Civil Aviation Authority of Malaysia finds no elements of sabotage in chopper mishaps

On March 24, two people were injured and three others escaped unhurt when the Airbus AS350 B3 helicopter they were travelling in crashed at Sultan Abdul Aziz Airport in Subang. ― Picture by Hari Anggara
On March 24, two people were injured and three others escaped unhurt when the Airbus AS350 B3 helicopter they were travelling in crashed at Sultan Abdul Aziz Airport in Subang. ― Picture by Hari Anggara

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PUTRAJAYA, March 29 — There were no elements of sabotage in the recent helicopter crashes in the country, said Civil Aviation Authority of Malaysia (CAAM) chief executive officer Chester Voo.

The mishaps were due to weather or maintenance issues, he told the media after conducting a briefing for 20 helicopter operators here today.

“Currently, there is nothing indicating sabotage usually it was due to weather or maintenance (issues) because these helicopters are like cars and require constant maintenance,” he said.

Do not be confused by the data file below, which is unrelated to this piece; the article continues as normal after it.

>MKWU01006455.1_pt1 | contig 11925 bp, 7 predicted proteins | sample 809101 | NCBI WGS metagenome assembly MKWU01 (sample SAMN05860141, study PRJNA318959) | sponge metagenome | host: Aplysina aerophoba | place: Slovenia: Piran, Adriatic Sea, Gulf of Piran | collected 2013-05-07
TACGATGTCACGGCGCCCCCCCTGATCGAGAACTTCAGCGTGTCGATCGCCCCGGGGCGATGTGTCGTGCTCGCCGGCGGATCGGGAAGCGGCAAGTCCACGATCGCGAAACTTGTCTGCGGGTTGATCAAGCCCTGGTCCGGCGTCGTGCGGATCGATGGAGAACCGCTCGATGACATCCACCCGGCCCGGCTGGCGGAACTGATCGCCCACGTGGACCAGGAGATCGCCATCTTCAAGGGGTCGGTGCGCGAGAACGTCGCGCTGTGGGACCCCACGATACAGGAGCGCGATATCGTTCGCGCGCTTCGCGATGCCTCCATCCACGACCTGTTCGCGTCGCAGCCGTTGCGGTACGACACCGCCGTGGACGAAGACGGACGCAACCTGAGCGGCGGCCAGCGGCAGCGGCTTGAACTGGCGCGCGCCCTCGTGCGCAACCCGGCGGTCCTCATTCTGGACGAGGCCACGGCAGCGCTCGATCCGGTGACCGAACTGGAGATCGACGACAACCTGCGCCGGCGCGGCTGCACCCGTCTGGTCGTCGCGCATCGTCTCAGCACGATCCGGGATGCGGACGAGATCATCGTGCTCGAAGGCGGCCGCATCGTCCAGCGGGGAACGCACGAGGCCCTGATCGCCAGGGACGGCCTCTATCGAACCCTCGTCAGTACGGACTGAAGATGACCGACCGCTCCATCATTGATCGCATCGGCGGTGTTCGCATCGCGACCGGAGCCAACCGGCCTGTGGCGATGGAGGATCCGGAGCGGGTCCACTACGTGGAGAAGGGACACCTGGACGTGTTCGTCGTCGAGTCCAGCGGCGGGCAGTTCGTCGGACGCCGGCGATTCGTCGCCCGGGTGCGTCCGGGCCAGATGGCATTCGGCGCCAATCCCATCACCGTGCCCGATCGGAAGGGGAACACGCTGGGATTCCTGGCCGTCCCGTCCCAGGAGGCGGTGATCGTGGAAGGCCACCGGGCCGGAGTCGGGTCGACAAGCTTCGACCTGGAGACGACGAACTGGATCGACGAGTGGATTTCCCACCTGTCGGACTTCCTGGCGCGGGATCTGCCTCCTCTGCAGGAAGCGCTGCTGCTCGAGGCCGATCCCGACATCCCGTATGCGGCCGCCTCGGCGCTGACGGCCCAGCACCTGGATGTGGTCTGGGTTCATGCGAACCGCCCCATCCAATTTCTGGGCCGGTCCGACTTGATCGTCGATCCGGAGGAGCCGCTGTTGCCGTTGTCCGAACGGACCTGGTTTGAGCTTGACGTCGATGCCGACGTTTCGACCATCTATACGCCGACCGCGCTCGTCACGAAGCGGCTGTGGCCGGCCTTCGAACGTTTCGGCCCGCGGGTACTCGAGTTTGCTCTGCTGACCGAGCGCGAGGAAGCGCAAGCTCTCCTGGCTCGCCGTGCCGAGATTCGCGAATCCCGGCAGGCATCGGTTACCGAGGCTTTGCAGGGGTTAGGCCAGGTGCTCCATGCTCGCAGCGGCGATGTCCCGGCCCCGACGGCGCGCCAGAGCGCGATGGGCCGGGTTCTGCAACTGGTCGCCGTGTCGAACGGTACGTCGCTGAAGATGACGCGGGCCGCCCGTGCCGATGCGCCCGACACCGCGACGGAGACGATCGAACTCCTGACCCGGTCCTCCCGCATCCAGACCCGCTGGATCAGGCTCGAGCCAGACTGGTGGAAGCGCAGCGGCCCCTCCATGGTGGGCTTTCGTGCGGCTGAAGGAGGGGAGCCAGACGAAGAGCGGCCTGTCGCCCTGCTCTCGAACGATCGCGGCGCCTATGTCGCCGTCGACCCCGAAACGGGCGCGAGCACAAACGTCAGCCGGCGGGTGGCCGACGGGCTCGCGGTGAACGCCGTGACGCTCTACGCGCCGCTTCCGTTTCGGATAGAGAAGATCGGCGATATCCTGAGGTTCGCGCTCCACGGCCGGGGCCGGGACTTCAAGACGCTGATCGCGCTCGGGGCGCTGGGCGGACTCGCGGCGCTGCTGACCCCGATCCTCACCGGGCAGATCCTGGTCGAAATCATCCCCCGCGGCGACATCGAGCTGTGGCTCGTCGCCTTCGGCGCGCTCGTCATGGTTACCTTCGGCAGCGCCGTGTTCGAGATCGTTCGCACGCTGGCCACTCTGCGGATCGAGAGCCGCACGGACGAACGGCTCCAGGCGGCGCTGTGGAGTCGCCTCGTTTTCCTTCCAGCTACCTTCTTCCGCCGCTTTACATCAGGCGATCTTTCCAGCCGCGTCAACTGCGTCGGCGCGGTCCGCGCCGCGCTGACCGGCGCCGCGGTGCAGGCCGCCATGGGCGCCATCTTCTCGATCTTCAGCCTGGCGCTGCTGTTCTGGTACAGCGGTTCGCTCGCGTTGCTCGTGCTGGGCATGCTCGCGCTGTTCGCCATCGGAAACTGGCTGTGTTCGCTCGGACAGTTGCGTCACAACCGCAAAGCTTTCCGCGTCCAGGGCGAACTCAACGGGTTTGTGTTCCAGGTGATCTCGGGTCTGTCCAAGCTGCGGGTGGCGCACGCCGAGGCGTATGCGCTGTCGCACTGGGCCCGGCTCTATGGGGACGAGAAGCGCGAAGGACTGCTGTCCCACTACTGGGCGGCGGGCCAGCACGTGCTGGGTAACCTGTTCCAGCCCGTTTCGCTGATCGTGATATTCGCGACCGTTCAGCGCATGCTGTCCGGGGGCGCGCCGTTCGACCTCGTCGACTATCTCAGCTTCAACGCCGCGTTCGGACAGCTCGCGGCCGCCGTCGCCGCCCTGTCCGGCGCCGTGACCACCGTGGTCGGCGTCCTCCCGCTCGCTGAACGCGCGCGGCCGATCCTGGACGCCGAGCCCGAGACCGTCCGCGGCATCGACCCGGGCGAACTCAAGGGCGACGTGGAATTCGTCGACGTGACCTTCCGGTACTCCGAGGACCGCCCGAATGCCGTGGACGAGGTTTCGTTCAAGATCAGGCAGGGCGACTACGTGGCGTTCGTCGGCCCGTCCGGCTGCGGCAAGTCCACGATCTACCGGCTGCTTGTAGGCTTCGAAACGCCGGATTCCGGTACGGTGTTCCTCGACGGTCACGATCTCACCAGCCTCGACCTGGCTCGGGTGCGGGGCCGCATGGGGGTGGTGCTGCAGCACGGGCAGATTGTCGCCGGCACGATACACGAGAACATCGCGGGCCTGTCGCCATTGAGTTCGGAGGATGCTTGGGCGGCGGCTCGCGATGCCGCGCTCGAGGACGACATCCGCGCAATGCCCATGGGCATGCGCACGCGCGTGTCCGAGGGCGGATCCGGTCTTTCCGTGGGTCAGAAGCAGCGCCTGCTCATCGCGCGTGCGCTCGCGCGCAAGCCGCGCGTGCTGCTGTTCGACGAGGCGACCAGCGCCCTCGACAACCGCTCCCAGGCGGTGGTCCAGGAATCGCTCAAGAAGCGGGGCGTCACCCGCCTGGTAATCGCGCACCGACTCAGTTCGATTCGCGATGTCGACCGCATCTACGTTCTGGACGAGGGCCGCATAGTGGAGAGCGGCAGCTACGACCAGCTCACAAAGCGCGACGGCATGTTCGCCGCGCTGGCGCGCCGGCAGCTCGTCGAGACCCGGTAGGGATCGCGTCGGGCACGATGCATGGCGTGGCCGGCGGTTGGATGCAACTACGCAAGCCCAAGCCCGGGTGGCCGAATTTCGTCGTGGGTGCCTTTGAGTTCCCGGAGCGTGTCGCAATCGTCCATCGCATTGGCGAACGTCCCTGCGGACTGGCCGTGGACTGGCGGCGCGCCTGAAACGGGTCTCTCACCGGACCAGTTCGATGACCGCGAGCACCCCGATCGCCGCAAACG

Regarding today’s briefing, Voo said CAAM was providing advice and reminders about the importance of helicopter maintenance and operation, in the wake of three accidents involving helicopters in the last six months.

On March 24, two people were injured and three others escaped unhurt when the Airbus AS350 B3 helicopter they were travelling in crashed at Sultan Abdul Aziz Airport in Subang.

On November 8 last year, a 9M-HCA and a 9M-HCB collided in midair at Taman Melawati on the outskirts of Kuala Lumpur, killing former naval officer Mohamed Sabri Baharom, 56, and businessman Mohd Irfan Fikri Mohamed Rai, 41.

Former Malaysia Airlines chief executive officer Datuk Ahmad Jauhari Yahya, 66, and passenger Tan Chai Eian, 51, however, were unhurt after conducting an emergency landing at a nearby open area.

On January 1, two men suffered light injuries when their light helicopter crashed in an empty field at the Klang Free Trade Zone in Pulau Indah, Klang.

Regarding the helicopter crash at Sultan Abdul Aziz Airport in Subang, Voo said the Transport Ministry’s Air Accident Bureau would be identifying the cause of the Airbus AS350 B3 helicopter crash.

“The investigation will be conducted by the bureau and after the investigation report is released, CAAM will go through it and provide recommendations to industry players on the improvements that need to be made. The real cause of the incident has yet to be identified,” he said. — Bernama

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